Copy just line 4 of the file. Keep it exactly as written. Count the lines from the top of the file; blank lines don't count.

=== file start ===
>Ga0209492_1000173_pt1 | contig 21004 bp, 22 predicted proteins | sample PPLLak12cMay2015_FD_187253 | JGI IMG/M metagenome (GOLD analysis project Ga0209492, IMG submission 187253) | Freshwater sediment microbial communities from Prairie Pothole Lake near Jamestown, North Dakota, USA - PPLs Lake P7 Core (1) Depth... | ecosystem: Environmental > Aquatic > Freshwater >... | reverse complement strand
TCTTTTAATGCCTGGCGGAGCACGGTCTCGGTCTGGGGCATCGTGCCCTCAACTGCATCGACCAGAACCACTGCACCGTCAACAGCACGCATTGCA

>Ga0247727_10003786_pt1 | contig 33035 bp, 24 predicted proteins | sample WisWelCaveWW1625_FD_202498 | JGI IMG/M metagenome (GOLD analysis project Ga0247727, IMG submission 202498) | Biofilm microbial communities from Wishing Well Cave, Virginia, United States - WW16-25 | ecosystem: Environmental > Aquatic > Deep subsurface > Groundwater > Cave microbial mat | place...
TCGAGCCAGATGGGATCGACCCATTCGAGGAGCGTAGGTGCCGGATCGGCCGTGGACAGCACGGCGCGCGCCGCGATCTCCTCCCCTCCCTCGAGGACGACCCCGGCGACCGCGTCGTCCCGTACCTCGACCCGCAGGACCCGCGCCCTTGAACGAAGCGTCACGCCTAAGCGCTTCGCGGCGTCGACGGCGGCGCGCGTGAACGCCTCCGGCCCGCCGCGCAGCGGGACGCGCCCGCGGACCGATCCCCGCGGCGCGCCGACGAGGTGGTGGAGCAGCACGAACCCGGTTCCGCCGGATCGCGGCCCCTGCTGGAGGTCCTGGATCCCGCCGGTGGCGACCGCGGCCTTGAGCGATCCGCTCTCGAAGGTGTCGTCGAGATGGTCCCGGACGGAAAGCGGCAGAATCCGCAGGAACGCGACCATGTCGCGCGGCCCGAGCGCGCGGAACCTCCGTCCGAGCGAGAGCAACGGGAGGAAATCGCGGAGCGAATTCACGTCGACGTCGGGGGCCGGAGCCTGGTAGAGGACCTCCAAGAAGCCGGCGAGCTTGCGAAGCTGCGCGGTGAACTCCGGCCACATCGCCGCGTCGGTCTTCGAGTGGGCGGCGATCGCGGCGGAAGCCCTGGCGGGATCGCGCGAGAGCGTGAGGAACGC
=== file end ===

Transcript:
TCGAGCCAGATGGGATCGACCCATTCGAGGAGCGTAGGTGCCGGATCGGCCGTGGACAGCACGGCGCGCGCCGCGATCTCCTCCCCTCCCTCGAGGACGACCCCGGCGACCGCGTCGTCCCGTACCTCGACCCGCAGGACCCGCGCCCTTGAACGAAGCGTCACGCCTAAGCGCTTCGCGGCGTCGACGGCGGCGCGCGTGAACGCCTCCGGCCCGCCGCGCAGCGGGACGCGCCCGCGGACCGATCCCCGCGGCGCGCCGACGAGGTGGTGGAGCAGCACGAACCCGGTTCCGCCGGATCGCGGCCCCTGCTGGAGGTCCTGGATCCCGCCGGTGGCGACCGCGGCCTTGAGCGATCCGCTCTCGAAGGTGTCGTCGAGATGGTCCCGGACGGAAAGCGGCAGAATCCGCAGGAACGCGACCATGTCGCGCGGCCCGAGCGCGCGGAACCTCCGTCCGAGCGAGAGCAACGGGAGGAAATCGCGGAGCGAATTCACGTCGACGTCGGGGGCCGGAGCCTGGTAGAGGACCTCCAAGAAGCCGGCGAGCTTGCGAAGCTGCGCGGTGAACTCCGGCCACATCGCCGCGTCGGTCTTCGAGTGGGCGGCGATCGCGGCGGAAGCCCTGGCGGGATCGCGCGAGAGCGTGAGGAACGC